AI in Health Care_G1220059380_Feature_1920X945

10.29.20

Artificial intelligence in breast cancer prevention, detection, and treatment

BY , Jason T. Kunze

In support of Breast Cancer Awareness Month, I’m highlighting ways that AI is providing benefits in the prevention, detection, and treatment of breast cancer—and the intellectual property and licensing that supports these advances!

Importantly, the teams generating the groundbreaking research below are sharing code in open source repositories or making the applications commercially available for others’ use and research. The open source model supports rapid evolution of the software as new participants can easily access, and build on, the initial discoveries.

First up—

a large, international study from Google, Northwestern Medicine, and two screening centers in the U.K. published in January 2020 in Nature, uses an AI model that predicts breast cancer in mammography more accurately than radiologists—thereby reducing both false negatives and false positives.

The major components for the code for this project are available in the TensorFlow Model Garden, under the Apache License 2.0. Apache 2.0 is a permissive open source license, meaning it grants full rights to access, modify, and distribute the covered content subject to some basic conditions. A key condition, common to most open source licenses, is referred to as “attribution”—the requirement that any copyright notices or other authorship information be preserved and shared with downstream users. (Apache typically uses a “NOTICE” file for this purpose). Apache 2.0 also provides an express grant of patent rights, subject to the condition (“defensive suspension”) that any rights are terminated if the licensee pursues a patent infringement claim based on the work.

Second—

Mass General Chief of Breast Imaging, Dr. Constance Lehman, worked with colleagues at MIT’s Computer Science and Artificial Intelligence Laboratory to create a model that can analyze subtle patterns in breast tissue that are precursors to breast cancer—patterns the human eye cannot recognize.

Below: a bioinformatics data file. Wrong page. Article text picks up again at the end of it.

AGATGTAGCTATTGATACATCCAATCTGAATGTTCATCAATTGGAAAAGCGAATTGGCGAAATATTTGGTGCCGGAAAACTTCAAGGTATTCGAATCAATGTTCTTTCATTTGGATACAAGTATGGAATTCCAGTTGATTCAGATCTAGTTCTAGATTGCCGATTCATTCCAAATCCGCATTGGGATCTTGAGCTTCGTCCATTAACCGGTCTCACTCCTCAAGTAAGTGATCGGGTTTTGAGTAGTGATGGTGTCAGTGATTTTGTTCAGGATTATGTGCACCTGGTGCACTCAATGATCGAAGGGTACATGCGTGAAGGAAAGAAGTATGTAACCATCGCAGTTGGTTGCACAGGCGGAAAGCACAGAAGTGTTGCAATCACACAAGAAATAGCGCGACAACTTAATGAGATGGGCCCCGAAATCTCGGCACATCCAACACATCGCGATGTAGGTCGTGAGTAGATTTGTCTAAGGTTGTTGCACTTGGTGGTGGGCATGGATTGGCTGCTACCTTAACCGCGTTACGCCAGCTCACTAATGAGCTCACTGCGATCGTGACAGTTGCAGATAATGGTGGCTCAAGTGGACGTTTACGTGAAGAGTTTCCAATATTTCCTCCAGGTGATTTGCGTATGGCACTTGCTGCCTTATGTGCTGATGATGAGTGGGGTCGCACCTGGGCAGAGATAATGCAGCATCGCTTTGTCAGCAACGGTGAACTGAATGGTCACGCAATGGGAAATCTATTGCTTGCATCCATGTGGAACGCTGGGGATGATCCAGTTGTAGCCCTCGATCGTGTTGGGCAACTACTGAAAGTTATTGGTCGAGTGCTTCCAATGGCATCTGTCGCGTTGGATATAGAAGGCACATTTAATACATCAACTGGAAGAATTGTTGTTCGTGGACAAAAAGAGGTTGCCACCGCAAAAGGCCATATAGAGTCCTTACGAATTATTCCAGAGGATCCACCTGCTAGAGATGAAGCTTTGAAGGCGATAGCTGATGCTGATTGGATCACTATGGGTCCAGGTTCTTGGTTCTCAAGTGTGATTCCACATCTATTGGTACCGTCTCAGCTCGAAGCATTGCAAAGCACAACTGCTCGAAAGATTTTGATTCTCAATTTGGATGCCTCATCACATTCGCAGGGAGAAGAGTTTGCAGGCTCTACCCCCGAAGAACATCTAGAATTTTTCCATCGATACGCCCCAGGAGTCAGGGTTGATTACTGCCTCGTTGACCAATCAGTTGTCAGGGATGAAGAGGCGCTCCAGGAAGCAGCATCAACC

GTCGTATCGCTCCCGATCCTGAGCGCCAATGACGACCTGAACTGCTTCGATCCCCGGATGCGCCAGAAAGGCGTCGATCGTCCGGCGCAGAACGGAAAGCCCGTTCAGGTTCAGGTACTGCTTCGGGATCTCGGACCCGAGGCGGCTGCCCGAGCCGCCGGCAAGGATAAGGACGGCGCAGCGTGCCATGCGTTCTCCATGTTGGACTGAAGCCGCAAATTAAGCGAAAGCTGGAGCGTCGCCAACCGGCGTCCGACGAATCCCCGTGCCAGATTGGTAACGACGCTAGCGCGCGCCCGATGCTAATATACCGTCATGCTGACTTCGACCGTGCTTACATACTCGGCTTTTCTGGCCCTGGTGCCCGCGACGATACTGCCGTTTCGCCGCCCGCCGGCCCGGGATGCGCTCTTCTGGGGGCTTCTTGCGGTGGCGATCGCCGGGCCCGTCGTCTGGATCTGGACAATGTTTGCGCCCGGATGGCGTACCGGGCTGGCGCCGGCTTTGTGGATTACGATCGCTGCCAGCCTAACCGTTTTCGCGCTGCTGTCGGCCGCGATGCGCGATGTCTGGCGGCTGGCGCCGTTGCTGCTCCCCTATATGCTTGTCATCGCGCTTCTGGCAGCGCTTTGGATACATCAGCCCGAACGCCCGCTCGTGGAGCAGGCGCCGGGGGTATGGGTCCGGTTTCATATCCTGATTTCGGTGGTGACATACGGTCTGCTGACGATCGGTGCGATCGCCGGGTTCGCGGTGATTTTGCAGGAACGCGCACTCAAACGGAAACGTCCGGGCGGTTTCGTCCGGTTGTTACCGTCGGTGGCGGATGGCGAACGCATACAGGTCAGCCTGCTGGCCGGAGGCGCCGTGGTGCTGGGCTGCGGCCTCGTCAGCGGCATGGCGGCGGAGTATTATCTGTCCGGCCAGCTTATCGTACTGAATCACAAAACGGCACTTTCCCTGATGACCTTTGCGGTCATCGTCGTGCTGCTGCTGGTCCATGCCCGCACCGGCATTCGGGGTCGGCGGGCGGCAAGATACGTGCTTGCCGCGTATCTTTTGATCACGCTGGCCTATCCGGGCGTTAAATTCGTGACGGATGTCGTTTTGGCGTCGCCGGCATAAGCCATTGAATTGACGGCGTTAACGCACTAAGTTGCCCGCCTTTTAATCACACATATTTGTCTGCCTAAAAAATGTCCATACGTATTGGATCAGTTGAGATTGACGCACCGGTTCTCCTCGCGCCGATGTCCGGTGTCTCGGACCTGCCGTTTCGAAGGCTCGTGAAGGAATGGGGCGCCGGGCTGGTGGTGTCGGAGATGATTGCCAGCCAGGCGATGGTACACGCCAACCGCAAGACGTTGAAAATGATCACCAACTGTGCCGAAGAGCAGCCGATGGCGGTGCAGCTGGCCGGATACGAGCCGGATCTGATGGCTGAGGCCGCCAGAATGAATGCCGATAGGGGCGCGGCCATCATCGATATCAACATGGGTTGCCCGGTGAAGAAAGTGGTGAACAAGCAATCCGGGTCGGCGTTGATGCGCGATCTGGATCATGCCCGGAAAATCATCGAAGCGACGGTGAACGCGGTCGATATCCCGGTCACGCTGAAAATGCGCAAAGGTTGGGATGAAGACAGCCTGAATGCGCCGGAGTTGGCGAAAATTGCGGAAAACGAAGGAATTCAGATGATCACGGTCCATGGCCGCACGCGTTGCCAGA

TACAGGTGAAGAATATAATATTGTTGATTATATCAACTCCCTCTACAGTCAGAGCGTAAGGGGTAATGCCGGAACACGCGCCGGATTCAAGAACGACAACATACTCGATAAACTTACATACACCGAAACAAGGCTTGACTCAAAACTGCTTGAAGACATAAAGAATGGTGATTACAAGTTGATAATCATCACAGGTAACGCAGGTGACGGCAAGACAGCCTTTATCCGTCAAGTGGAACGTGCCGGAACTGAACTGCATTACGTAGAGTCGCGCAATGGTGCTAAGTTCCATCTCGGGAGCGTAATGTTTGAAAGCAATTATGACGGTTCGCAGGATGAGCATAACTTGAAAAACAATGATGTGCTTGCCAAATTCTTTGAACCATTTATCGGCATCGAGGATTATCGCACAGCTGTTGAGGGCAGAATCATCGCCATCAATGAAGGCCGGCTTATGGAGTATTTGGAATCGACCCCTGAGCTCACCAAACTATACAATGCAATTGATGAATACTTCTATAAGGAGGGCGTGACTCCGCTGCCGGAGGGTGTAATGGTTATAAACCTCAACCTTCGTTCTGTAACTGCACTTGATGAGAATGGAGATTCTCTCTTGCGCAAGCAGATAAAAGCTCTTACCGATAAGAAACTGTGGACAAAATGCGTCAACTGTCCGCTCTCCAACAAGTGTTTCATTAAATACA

The team has shared its code and trained model on GitHub (a popular source code repository). Details can be found the models may be viewed on GitHub (see, e.g.,). According to the documentation, the data may be used for research purposes and supporting tools are available upon request. Commercial use requires a separate license from the author.

Finally—

A team of Swedish researchers found a way to dramatically reduce radiologist workload and allow for earlier detection of critical cases. The researchers accomplished this by using an AI algorithm to triage certain screening mammograms into a no-radiologist work stream. Radiologists then assessed the remainder, and sent certain images into an enhanced assessment.

By freeing up radiologists and using the enhanced assessment stream, this improved process can help more women be diagnosed earlier—and earlier detection is always an improvement. The retrospective study, published in the Lancet in March 2020, used the Lunit INSIGHT MMG AI algorithm, which was developed from a prior study funded by Lunit. Now commercially available from Microsoft AppSource, the Lunit INSIGHT MMG AI solution detects suspicious lesions in mammogram images. Lunit has been granted several patents for its AI inventions.

The licensing for all of this AI research and data is fascinating. This is another example of a permissive open source licenses, that allows others to modify or otherwise build upon the article (provided they accurately credit content from the original authors).

Lunit provided its AI algorithm to the researchers free of charge. The authors used PyTorch for deep learning model development and validation, and made several major components of their work available in the PyTorch open source repository. PyTorch uses a custom open source license providing a broad license grant; the license is largely based on the popular Berkeley Systems Division (BSD) 3-clause license. Datasets included in the OPTIMAM database, which is managed by the St. Luke’s Cancer Centre of Royal Surrey County Hospital in Guildford, England, actually are owned by Cancer Research Technology, and licensed access is granted based on applications made to the OPTIMAM steering committee.

Hats off to these talented scientists and the work they are sharing to improve the health of women around the globe—all with the help of open source repositories and licensing for their cutting-edge discoveries made possible through AI!

author img

Author

Deanna R. Kunze

Partner

Posts By this author

author img

Author

Jason T. Kunze

Counsel

Posts By this author